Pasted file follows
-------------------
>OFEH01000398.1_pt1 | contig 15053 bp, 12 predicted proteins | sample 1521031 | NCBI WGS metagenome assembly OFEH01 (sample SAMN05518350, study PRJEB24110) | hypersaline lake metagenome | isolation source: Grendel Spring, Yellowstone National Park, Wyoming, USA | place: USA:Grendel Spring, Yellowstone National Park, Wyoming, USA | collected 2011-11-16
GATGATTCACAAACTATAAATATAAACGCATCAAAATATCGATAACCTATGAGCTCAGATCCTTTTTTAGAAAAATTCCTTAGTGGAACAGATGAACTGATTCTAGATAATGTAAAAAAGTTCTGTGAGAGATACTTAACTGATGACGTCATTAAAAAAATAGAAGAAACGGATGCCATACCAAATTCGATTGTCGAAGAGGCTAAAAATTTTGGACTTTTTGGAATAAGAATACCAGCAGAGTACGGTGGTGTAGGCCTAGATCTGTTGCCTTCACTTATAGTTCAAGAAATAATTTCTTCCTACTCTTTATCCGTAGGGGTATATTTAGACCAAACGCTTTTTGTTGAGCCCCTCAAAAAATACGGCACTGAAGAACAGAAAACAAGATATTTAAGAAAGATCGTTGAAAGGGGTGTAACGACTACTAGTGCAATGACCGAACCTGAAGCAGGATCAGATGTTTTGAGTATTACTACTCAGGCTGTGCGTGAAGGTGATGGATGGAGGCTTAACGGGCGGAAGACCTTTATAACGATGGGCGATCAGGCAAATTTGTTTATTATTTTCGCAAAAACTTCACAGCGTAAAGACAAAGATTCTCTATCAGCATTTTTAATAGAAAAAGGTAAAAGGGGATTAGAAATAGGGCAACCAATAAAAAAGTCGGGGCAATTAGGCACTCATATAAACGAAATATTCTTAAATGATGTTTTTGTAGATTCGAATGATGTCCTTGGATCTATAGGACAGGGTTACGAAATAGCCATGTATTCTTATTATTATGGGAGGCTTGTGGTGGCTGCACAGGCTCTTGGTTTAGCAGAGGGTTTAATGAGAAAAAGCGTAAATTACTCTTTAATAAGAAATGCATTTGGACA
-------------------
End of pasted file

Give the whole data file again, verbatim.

>OFEH01000398.1_pt1 | contig 15053 bp, 12 predicted proteins | sample 1521031 | NCBI WGS metagenome assembly OFEH01 (sample SAMN05518350, study PRJEB24110) | hypersaline lake metagenome | isolation source: Grendel Spring, Yellowstone National Park, Wyoming, USA | place: USA:Grendel Spring, Yellowstone National Park, Wyoming, USA | collected 2011-11-16
GATGATTCACAAACTATAAATATAAACGCATCAAAATATCGATAACCTATGAGCTCAGATCCTTTTTTAGAAAAATTCCTTAGTGGAACAGATGAACTGATTCTAGATAATGTAAAAAAGTTCTGTGAGAGATACTTAACTGATGACGTCATTAAAAAAATAGAAGAAACGGATGCCATACCAAATTCGATTGTCGAAGAGGCTAAAAATTTTGGACTTTTTGGAATAAGAATACCAGCAGAGTACGGTGGTGTAGGCCTAGATCTGTTGCCTTCACTTATAGTTCAAGAAATAATTTCTTCCTACTCTTTATCCGTAGGGGTATATTTAGACCAAACGCTTTTTGTTGAGCCCCTCAAAAAATACGGCACTGAAGAACAGAAAACAAGATATTTAAGAAAGATCGTTGAAAGGGGTGTAACGACTACTAGTGCAATGACCGAACCTGAAGCAGGATCAGATGTTTTGAGTATTACTACTCAGGCTGTGCGTGAAGGTGATGGATGGAGGCTTAACGGGCGGAAGACCTTTATAACGATGGGCGATCAGGCAAATTTGTTTATTATTTTCGCAAAAACTTCACAGCGTAAAGACAAAGATTCTCTATCAGCATTTTTAATAGAAAAAGGTAAAAGGGGATTAGAAATAGGGCAACCAATAAAAAAGTCGGGGCAATTAGGCACTCATATAAACGAAATATTCTTAAATGATGTTTTTGTAGATTCGAATGATGTCCTTGGATCTATAGGACAGGGTTACGAAATAGCCATGTATTCTTATTATTATGGGAGGCTTGTGGTGGCTGCACAGGCTCTTGGTTTAGCAGAGGGTTTAATGAGAAAAAGCGTAAATTACTCTTTAATAAGAAATGCATTTGGACA